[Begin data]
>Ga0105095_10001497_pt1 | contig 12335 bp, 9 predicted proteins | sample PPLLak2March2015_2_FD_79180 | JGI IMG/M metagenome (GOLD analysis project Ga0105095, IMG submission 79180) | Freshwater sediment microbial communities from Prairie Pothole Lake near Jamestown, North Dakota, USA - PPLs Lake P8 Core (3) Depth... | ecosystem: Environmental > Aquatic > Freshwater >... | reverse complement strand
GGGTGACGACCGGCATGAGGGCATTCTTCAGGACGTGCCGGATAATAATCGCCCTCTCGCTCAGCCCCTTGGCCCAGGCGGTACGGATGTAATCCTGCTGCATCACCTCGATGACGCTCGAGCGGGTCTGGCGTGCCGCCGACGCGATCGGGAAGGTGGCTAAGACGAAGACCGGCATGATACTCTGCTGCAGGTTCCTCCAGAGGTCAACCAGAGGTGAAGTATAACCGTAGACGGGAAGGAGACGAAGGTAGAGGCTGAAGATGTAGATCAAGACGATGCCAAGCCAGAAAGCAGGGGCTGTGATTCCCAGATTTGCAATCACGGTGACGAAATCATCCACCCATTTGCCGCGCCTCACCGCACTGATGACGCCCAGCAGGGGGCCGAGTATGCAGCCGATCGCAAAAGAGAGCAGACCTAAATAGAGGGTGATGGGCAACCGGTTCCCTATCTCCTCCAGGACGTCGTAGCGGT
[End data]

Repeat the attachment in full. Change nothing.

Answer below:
>Ga0105095_10001497_pt1 | contig 12335 bp, 9 predicted proteins | sample PPLLak2March2015_2_FD_79180 | JGI IMG/M metagenome (GOLD analysis project Ga0105095, IMG submission 79180) | Freshwater sediment microbial communities from Prairie Pothole Lake near Jamestown, North Dakota, USA - PPLs Lake P8 Core (3) Depth... | ecosystem: Environmental > Aquatic > Freshwater >... | reverse complement strand
GGGTGACGACCGGCATGAGGGCATTCTTCAGGACGTGCCGGATAATAATCGCCCTCTCGCTCAGCCCCTTGGCCCAGGCGGTACGGATGTAATCCTGCTGCATCACCTCGATGACGCTCGAGCGGGTCTGGCGTGCCGCCGACGCGATCGGGAAGGTGGCTAAGACGAAGACCGGCATGATACTCTGCTGCAGGTTCCTCCAGAGGTCAACCAGAGGTGAAGTATAACCGTAGACGGGAAGGAGACGAAGGTAGAGGCTGAAGATGTAGATCAAGACGATGCCAAGCCAGAAAGCAGGGGCTGTGATTCCCAGATTTGCAATCACGGTGACGAAATCATCCACCCATTTGCCGCGCCTCACCGCACTGATGACGCCCAGCAGGGGGCCGAGTATGCAGCCGATCGCAAAAGAGAGCAGACCTAAATAGAGGGTGATGGGCAACCGGTTCCCTATCTCCTCCAGGACGTCGTAGCGGT